This project was funded by the Office of Juvenile Justice and Delinquency Prevention (OJJDP) in the US Department of Justice as a multi-city research project to pilot methods to generate a national estimate of dual system youth. As part of this grant, administrative data matching was used in three sites (NYC, Cook County, Cuyahoga County) to recommend a methodology for estimating the number of dual system youth and determining their characteristics.
This study used a sample of youth who were first involved in the juvenile justice system between 2010 and 2014. Child welfare history data was linked to justice data to determine youths’ trajectories of dual system involvement and to assess characteristics of their child welfare involvement. Specifically, differences in characteristics were examined between five groups:(1) youth who are involved in child welfare, but not in juvenile justice; (2) youth who are involved in juvenile justice, but not child welfare; (3) youth who have child welfare involvement that precedes delinquency; (4) youth who have child welfare involvement that is concurrent with delinquency; and (5) youth who have child welfare involvement following delinquency.
In NYC, 70% of youth in the juvenile justice cohort were dual system youth; in Cook County and Cuyahoga County, 69% and 45% of the juvenile justice cohort were dual system youth. Dual system youth were more likely to be male, but females were represented at a higher rate than in the juvenile justice only cohort. African-American youth were overrepresented in all cohorts, but the amount of overrepresentation was greater among dual contact youth. Dual system youth were more likely to be detained prior to adjudication and recidivate within a year than their juvenile justice only counterparts. They were also more likely to be placed in out-of-home settings than their child welfare only counterparts.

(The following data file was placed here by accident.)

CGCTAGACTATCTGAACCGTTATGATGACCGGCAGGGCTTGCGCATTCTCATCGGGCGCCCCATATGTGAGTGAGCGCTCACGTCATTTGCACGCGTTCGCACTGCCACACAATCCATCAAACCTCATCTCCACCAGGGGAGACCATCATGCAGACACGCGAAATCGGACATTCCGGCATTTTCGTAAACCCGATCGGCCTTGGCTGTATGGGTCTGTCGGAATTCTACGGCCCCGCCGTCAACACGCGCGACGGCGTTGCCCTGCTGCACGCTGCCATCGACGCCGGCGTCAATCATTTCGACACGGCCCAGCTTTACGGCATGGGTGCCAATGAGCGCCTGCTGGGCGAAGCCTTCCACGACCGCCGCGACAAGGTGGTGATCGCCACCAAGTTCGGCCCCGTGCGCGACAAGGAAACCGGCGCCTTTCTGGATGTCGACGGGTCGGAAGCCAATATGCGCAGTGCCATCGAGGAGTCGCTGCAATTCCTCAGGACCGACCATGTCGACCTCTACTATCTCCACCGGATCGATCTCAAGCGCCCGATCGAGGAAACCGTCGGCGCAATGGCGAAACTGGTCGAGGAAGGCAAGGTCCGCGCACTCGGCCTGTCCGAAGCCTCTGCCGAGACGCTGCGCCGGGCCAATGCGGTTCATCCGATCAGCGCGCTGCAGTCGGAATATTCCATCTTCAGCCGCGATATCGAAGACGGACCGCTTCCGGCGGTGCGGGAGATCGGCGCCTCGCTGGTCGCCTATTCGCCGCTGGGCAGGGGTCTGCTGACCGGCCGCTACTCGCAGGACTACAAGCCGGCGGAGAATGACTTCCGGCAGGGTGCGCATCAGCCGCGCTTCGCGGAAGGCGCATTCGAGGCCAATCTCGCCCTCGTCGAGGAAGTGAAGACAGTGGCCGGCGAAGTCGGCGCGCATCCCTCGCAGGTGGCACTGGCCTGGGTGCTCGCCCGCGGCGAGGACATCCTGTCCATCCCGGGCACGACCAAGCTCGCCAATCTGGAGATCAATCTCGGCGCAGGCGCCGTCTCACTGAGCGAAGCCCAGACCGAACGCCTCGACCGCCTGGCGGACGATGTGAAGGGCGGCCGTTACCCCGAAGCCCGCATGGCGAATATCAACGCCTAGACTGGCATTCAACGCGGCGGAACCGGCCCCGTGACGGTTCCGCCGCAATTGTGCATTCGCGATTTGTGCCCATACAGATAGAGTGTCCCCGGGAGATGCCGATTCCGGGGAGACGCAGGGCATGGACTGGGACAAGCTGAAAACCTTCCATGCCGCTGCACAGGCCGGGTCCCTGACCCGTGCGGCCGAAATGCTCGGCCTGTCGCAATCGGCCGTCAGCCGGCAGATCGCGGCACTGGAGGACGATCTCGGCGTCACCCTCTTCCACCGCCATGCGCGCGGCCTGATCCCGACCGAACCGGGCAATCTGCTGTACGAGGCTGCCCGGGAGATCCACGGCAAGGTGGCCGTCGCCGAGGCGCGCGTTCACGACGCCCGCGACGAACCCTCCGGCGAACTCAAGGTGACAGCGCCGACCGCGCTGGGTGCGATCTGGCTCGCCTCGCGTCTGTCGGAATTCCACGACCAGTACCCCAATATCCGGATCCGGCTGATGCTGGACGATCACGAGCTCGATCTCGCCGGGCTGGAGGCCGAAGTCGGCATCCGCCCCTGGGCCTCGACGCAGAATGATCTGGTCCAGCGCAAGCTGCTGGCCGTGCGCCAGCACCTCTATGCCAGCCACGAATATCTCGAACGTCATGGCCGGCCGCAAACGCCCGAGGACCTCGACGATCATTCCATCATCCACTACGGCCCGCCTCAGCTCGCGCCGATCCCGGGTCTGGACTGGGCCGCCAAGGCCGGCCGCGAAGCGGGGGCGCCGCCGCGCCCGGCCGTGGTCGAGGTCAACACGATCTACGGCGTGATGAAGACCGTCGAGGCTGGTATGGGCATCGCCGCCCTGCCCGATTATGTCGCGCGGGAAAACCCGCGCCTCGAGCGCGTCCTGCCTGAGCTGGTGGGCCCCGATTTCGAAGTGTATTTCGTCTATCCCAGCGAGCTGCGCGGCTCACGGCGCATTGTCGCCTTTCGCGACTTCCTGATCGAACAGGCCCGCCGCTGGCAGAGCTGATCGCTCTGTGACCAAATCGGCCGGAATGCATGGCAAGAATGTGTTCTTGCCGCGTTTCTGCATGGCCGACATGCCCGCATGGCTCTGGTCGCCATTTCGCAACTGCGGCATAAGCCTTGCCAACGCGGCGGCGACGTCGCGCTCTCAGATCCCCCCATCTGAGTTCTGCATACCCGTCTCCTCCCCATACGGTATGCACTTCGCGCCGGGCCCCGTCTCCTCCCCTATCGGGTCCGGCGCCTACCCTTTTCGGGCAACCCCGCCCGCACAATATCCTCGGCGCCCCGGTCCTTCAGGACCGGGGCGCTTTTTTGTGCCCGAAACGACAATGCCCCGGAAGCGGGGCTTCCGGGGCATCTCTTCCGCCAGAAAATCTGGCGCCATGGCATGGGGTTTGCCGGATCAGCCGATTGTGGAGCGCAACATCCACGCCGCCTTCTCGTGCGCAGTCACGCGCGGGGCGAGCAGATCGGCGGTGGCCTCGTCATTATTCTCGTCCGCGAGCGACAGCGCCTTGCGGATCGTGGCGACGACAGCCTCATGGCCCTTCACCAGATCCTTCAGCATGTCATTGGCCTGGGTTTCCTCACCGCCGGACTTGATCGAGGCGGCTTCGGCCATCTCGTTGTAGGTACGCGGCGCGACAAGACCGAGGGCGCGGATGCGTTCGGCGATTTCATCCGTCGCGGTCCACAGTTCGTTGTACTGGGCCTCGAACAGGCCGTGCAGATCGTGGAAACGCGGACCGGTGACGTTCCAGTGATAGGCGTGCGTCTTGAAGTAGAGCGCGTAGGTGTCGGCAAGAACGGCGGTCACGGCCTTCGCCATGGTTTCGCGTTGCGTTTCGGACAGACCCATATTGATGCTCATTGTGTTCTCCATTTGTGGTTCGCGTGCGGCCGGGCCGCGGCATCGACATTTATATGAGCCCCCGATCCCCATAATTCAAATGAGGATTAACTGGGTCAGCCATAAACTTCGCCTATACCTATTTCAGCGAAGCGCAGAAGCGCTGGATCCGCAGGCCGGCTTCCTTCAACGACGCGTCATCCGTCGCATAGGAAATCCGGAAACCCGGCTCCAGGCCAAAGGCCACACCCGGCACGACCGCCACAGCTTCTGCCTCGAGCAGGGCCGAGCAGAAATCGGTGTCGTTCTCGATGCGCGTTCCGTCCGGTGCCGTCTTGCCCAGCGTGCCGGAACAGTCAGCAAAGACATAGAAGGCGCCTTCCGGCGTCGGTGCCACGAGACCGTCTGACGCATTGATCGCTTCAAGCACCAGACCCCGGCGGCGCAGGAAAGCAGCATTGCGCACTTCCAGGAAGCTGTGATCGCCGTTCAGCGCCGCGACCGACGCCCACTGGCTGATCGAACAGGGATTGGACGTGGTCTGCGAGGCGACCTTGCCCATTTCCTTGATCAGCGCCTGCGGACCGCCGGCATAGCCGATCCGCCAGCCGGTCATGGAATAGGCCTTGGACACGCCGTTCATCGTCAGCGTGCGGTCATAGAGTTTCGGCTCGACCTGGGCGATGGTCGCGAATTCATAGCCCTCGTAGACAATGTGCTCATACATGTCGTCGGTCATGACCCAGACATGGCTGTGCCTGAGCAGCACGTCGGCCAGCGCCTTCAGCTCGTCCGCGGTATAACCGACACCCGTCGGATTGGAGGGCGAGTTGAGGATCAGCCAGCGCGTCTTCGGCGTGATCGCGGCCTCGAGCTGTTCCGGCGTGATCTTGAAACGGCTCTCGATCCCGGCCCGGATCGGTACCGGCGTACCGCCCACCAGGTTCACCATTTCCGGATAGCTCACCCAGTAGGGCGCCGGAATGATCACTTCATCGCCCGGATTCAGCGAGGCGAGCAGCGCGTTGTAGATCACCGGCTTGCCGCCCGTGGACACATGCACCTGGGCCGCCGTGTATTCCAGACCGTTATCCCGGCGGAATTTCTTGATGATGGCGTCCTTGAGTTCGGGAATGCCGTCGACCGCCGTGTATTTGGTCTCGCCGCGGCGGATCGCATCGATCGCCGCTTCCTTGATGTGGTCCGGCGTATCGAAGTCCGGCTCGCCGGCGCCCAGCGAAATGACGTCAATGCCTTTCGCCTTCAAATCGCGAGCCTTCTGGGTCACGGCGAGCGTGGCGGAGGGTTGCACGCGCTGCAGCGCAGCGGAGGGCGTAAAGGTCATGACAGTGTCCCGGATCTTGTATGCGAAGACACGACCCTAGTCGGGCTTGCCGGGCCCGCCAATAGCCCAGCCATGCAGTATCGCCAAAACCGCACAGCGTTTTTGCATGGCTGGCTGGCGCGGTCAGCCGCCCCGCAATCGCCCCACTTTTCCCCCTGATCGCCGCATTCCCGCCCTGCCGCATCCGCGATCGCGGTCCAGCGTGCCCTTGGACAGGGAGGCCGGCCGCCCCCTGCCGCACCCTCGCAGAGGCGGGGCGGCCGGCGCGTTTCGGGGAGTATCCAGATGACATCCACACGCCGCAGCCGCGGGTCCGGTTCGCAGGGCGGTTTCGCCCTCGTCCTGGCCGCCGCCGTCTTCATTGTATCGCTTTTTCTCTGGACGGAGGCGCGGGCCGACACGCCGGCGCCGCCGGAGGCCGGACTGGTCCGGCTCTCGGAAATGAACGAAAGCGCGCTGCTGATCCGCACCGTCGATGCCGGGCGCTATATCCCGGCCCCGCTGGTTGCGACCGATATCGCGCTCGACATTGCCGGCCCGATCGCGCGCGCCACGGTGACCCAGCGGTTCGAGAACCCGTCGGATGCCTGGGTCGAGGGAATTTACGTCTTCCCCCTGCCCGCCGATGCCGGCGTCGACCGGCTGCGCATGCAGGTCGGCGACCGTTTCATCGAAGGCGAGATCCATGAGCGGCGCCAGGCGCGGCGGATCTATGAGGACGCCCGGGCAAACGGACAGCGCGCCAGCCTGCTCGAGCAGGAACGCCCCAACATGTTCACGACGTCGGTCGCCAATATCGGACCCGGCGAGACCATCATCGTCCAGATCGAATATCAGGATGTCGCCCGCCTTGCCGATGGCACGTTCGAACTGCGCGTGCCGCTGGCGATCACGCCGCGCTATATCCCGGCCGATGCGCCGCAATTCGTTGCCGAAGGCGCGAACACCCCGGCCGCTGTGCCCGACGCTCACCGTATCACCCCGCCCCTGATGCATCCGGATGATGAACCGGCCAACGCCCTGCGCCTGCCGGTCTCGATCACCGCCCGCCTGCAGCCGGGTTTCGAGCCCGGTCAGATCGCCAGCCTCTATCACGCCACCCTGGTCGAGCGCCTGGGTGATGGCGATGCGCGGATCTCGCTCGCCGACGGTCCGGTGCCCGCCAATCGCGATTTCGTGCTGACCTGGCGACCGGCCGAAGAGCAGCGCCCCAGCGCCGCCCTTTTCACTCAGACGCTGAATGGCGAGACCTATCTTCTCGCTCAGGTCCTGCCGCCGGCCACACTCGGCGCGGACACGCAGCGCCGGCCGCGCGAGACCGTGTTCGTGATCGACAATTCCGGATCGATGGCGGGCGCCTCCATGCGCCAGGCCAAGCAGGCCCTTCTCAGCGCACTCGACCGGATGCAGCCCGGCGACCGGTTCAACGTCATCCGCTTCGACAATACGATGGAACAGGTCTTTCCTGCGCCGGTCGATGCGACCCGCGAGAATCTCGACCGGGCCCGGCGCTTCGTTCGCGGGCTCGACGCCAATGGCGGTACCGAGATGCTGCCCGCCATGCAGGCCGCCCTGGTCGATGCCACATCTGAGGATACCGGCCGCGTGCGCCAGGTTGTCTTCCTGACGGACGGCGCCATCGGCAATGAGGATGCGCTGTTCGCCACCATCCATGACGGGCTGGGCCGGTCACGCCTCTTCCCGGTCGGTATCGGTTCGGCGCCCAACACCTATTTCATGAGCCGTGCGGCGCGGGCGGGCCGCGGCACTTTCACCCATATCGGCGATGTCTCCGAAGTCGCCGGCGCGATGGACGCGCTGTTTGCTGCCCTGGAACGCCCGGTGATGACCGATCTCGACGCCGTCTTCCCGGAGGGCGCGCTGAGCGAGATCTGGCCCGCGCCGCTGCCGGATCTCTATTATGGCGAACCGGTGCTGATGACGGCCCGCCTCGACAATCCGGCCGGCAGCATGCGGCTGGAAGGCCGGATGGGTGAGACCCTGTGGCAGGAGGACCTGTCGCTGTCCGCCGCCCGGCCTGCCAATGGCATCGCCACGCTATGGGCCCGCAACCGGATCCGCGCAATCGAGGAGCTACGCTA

The study identified six theoretical pathways for dual-system youth: (1) dual contact youth (i.e., youth without overlapping system involvement) with child welfare involvement first; (2) dual contact youth with juvenile justice involvement first; (3) dually involved youth (i.e., with concurrent cases in the juvenile justice and child welfare systems) with child welfare involvement first and no historical child welfare case; (4) dually involved youth with child welfare involvement first and a historical child welfare case; (5) dually involved youth with juvenile justice involvement first and no historical child welfare case; and (6) dually involved youth with juvenile justice involvement first and a historical child welfare case. Most of the youth across sites were in the dual contact youth pathways, almost exclusively in the child welfare first pathway.
Funded by the Office of Juvenile Justice and Delinquency Prevention
In collaboration with California State University, Case Western Reserve University, Chapin Hall at the University of Chicago
NYC Administration for Children's Services
NYC Department of NYC Department of Probation